Influence of exercise intensity on pulmonary oxygen uptake kinetics in young and late middle-aged adults Academic Article uri icon

abstract

  • It is unclear whether pulmonary oxygen uptake (Vo2) kinetics demonstrate linear, first-order behavior during supra gas exchange threshold exercise. Resolution of this issue is pertinent to the elucidation of the factors regulating oxygen uptake (Vo2) kinetics, with oxygen availability and utilization proposed as putative mediators. To reexamine this issue with the advantage of a relatively large sample size, 50 young (24 ± 4 yr) and 15 late middle-aged (54 ± 3 yr) participants completed repeated bouts of moderate and heavy exercise. Pulmonary gas exchange, heart rate (HR), and cardiac output (Q) variables were measured throughout. The phase II τ was slower during heavy exercise in both young (moderate: 22 ± 9; heavy: 29 ± 9 s; P ≤ 0.001) and middle-aged (moderate: 22 ± 9; heavy: 30 ± 8 s; P ≤ 0.001) individuals. The HR τ was slower during heavy exercise in young (moderate: 33 ± 10; heavy: 44 ± 15 s; P ≤ 0.05) and middle-aged (moderate: 30 ± 12; heavy: 50 ± 20 s; P ≤ 0.05) participants, and the Q τ showed a similar trend (young moderate: 21 ± 13; heavy: 28 ± 16 s; middle-aged moderate: 32 ± 13; heavy: 40 ± 15 s; P ≥ 0.05). There were no differences in primary component Vo2 kinetics between age groups, but the middle-aged group had a significantly reduced Vo2 slow component amplitude in both absolute (young: 0.25 ± 0.09; middle-aged: 0.11 ± 0.06 l/min; P ≤ 0.05) and relative terms (young: 15 ± 10; middle-aged: 9 ± 4%; P ≤ 0.05). Thus Vo2 kinetics do not demonstrate dynamic linearity during heavy intensity exercise. Speculatively, the slower phase II τ during heavy exercise might be attributable to reduced oxygen availability. Finally, the primary and slow components of Vo2 kinetics appear to be differentially influenced by middle age.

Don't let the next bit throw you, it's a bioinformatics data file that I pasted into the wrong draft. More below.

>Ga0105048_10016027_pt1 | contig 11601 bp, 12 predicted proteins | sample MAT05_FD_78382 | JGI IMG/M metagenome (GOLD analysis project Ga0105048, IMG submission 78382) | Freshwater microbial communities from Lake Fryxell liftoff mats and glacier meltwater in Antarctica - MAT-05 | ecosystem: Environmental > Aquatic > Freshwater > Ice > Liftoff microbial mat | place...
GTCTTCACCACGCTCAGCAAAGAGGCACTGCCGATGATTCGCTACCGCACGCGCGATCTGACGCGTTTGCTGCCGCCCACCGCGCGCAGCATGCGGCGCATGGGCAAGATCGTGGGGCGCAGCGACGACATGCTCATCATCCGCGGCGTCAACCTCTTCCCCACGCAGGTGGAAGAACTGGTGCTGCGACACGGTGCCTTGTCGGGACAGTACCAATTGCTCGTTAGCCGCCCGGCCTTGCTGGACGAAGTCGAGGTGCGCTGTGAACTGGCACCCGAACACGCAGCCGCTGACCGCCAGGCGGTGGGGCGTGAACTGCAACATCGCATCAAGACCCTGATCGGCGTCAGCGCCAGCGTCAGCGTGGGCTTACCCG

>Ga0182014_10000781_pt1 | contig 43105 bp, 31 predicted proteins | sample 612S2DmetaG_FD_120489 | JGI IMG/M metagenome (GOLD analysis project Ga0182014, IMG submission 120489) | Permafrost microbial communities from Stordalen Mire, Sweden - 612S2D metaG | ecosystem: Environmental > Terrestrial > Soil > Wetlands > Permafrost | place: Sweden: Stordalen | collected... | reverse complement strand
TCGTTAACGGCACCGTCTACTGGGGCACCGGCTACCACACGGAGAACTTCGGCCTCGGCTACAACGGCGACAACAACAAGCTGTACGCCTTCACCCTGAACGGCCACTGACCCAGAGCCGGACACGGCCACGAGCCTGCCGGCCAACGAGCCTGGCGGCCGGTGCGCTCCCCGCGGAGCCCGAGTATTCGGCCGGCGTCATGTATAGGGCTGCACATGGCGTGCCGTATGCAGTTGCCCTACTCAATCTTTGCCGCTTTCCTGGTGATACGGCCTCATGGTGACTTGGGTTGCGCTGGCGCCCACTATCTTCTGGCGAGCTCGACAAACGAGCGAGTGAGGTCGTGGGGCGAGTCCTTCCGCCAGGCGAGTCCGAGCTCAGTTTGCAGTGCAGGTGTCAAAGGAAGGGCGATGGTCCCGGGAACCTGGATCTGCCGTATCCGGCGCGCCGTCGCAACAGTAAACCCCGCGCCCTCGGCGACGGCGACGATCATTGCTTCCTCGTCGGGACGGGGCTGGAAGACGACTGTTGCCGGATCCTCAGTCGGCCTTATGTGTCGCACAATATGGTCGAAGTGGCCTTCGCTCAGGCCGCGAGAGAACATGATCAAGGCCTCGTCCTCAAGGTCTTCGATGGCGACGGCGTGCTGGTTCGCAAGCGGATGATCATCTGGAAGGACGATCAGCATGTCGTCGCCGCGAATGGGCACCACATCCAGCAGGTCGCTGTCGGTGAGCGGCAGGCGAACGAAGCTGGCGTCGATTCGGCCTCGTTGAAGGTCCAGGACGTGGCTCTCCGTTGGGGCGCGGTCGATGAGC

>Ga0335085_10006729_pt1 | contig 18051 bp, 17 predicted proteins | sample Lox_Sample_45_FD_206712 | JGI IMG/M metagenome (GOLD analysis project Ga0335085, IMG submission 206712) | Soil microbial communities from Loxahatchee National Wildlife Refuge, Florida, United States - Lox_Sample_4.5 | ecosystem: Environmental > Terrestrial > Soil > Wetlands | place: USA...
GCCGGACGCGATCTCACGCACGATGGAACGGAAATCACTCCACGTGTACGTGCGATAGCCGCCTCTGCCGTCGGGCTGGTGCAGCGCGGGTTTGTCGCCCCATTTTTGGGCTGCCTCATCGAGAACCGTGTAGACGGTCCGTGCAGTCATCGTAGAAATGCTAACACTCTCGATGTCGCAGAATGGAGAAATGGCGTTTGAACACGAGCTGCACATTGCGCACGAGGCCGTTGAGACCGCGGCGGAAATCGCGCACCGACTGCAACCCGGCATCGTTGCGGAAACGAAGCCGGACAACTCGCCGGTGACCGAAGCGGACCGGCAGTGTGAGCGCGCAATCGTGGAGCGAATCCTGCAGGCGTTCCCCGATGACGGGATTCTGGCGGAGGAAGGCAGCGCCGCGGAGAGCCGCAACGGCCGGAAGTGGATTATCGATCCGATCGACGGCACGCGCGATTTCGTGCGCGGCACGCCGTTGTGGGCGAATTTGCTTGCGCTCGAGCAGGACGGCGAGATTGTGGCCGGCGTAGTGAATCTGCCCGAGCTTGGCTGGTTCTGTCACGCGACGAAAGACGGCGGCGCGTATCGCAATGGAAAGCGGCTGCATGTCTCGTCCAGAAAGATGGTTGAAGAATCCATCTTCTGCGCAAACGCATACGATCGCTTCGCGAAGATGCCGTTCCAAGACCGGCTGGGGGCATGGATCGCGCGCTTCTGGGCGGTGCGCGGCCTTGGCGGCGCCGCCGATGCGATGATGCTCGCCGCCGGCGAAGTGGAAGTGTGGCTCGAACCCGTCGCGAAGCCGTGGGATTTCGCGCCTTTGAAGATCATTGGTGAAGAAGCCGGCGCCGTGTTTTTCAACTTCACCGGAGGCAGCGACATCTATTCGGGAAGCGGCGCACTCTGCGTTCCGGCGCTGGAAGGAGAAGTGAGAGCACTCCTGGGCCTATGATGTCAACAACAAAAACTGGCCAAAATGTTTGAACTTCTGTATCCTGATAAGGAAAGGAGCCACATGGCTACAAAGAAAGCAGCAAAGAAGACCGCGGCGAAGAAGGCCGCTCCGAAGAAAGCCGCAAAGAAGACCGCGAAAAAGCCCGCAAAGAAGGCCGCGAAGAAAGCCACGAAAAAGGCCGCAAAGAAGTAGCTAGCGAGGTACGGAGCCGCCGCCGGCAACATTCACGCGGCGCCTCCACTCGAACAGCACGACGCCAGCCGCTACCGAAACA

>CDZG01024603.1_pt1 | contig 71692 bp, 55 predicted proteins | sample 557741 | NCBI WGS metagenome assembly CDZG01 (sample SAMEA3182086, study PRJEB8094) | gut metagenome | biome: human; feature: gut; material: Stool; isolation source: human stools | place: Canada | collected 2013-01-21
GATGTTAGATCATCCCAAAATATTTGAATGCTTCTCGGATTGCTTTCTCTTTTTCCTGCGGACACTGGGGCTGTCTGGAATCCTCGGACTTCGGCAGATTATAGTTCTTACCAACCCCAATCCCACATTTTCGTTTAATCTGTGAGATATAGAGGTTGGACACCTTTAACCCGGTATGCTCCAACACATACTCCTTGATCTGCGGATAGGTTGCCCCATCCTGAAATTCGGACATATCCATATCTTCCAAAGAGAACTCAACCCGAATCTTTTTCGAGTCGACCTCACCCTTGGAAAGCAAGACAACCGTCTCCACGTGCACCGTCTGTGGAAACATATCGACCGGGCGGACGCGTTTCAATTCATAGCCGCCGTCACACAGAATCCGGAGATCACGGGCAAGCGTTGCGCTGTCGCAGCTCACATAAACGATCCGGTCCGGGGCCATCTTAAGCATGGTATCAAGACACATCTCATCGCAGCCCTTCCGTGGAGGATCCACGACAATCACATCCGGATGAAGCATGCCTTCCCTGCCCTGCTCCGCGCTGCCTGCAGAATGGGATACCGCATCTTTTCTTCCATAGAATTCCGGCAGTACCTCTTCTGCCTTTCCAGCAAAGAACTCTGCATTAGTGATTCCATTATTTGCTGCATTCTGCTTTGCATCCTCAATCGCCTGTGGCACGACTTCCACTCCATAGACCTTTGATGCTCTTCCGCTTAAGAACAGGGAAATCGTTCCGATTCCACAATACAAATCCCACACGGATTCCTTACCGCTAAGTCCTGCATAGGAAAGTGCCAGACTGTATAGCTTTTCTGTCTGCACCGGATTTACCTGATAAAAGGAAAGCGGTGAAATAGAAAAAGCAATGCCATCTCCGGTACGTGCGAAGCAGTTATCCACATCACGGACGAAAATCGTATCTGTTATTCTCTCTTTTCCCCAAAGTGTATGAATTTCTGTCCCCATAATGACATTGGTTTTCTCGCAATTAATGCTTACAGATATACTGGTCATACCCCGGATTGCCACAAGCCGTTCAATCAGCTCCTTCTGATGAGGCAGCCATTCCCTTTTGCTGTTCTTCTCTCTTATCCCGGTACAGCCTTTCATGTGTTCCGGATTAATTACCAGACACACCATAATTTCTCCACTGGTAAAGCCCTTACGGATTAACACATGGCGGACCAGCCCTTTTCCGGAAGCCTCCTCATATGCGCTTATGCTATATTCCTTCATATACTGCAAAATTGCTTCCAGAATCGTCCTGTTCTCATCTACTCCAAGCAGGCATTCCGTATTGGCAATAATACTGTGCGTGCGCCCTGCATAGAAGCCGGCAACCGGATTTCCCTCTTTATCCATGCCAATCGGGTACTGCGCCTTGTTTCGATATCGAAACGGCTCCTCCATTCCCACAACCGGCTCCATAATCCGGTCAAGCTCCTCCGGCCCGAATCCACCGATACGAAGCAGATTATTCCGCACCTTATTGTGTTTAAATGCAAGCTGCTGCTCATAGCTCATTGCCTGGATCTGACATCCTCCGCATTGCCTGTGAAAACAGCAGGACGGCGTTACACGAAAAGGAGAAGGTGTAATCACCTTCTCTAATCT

publication date

  • October 15, 2012